That all said, “Lite” seems like a less polarizing handle than the “soft” word at the center of Fresh’s “Today’s Soft Music” positioning. It’s hard to believe that if the word had been available in the market that WWFS wouldn’t have been “Today’s Lite Music” instead. One AC PD notes, “When a new competitor is pounding ‘soft,’ I can’t see that as being the time to give up ‘Lite,'” which, another says, “feels more uplifting and has more positive connotations.”
And as that same PD notes, “A name is the brand’s persona and does figure into how the station feels emotionally. A frequency-only ID feels like a utility to me.”
For those “Lite” PDs who aren’t ready to walk away from the name if they’re suddenly attacked for it, the best advice may be to start fortifying the name now–even if your research shows that there’s not an image problem. “Lite” had never devoted a lot of on-air real-estate to making sure people knew they were not the WLTW of 1987–they had mostly let the music do the talking. When the station recently adapted its first slug-line in years, it took more of a yesterday and today approach.
In retrospect, it now seems that had WLTW employed a campaign to explain what “Today’s Lite Music” is, they might have blunted the impact of “Today’s Soft Music,” and in the case of WLTW it would have been absolutely credible. One could also make a case for starting now in reimaging the word “soft,” so that any station unable to use “lite” will have to dig harder for another synonym.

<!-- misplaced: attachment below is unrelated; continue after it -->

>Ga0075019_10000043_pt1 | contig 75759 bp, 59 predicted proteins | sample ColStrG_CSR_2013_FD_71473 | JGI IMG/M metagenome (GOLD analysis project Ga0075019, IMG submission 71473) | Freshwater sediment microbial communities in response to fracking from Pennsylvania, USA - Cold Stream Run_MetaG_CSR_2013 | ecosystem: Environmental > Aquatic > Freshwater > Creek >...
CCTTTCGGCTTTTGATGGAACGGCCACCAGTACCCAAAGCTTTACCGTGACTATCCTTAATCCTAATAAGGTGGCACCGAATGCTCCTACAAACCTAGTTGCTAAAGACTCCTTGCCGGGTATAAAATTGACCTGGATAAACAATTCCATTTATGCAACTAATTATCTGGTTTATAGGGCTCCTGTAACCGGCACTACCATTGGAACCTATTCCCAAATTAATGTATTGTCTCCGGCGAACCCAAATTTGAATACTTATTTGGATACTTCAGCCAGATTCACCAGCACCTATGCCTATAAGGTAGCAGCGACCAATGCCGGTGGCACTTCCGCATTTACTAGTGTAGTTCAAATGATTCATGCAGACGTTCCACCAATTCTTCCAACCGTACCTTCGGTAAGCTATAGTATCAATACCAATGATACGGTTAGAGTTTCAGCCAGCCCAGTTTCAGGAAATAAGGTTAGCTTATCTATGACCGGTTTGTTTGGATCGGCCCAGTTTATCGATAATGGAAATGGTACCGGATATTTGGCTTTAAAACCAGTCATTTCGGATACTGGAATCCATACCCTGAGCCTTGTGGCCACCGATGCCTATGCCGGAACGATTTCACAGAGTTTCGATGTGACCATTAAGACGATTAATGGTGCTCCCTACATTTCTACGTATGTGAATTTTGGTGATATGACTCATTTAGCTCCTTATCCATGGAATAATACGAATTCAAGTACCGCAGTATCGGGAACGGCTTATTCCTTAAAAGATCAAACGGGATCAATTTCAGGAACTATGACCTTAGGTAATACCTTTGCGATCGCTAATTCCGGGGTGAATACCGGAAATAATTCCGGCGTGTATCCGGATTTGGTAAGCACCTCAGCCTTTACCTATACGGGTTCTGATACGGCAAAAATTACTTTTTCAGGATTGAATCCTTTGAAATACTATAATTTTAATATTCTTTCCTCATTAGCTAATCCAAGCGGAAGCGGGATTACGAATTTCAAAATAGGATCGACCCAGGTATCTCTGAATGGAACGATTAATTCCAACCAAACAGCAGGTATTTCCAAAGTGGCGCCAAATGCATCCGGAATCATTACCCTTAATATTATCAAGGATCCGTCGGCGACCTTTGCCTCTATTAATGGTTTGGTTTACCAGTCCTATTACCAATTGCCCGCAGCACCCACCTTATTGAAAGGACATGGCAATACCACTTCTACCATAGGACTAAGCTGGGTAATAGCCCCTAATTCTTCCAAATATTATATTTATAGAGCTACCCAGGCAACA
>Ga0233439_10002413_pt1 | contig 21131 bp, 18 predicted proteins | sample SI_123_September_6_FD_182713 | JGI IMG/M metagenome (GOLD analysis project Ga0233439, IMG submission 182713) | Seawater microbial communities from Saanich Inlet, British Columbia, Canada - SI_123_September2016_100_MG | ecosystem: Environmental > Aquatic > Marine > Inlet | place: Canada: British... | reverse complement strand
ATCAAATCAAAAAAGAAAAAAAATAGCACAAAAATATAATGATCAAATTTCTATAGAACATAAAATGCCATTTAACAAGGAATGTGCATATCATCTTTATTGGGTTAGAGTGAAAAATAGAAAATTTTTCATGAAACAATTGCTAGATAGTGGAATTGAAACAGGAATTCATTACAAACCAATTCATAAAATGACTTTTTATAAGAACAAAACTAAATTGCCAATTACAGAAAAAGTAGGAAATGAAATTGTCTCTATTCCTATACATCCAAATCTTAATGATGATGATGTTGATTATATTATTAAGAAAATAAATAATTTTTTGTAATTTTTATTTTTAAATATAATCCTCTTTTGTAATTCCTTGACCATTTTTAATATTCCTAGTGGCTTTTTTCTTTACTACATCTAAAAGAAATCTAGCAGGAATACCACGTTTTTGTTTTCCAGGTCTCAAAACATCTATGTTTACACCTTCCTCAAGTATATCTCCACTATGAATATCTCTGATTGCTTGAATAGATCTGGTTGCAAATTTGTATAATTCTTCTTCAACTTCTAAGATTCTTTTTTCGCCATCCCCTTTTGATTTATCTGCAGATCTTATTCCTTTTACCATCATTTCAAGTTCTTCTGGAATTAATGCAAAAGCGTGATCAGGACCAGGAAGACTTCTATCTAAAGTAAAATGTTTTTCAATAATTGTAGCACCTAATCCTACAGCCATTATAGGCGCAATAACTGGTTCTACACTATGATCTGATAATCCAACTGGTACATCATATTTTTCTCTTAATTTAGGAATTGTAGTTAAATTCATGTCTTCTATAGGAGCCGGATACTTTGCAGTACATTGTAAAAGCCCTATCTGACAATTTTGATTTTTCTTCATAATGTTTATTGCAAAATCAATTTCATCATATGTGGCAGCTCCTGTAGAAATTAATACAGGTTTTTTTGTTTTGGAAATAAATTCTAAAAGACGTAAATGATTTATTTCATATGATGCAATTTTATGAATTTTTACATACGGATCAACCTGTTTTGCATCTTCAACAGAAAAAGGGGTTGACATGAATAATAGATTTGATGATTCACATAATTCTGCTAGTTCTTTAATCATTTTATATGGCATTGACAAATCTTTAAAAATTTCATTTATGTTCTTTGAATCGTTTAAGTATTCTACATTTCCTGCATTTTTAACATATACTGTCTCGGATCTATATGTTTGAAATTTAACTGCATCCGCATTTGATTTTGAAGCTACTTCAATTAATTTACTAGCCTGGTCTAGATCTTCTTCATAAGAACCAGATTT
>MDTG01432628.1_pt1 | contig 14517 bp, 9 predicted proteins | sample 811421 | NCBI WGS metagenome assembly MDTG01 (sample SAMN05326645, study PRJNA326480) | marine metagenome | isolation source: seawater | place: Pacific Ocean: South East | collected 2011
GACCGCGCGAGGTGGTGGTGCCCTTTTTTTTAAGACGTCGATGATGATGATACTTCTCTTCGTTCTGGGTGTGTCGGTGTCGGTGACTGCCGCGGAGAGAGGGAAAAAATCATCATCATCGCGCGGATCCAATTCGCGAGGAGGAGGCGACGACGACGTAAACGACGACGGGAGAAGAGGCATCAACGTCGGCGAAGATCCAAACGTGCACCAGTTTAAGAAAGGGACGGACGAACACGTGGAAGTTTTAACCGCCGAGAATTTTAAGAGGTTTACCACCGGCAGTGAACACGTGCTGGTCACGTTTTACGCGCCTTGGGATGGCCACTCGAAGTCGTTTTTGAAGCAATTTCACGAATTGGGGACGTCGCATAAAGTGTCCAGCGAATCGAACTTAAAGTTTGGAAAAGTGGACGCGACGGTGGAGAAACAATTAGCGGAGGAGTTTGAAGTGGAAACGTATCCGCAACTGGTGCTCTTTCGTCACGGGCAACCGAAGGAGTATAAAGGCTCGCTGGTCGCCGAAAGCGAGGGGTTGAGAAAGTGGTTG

In the broader scheme of things, it would also be a good time for any AC station to take stock of how vulnerable they are on the younger end, and what they are prepared to do if they are attacked there. Programming history has taught us that it’s psychologically difficult to let the young-end go, even if it’s perfectly viable to go on without them. And stations that don’t decide from the outset who to protect are in danger of finding themselves trying to woo back an audience that may have wandered away and alienating the people that chose to stay.
That Mainstream ACs would even be faced with that issue shows how the landscape has changed. With Hot AC below and Oldies above, AC radio spent many years with certain demo expectations — they would not be the oldest or the youngest spot on the dial. Then Oldies stations started to disappear, leaving their handful of best ’60s titles to AC. Then Hot AC found its own coalition ripped apart by Bob- and Jack-FM and by the introduction of new listeners raised on Rhythmic music, not pop. That left Mainstream AC in some markets as both surprisingly young and a temptingly large target again. Part of what Mainstream AC has been able to offer is consistency and carefully controlled evolution. Properly maintained, brand is very much part of that.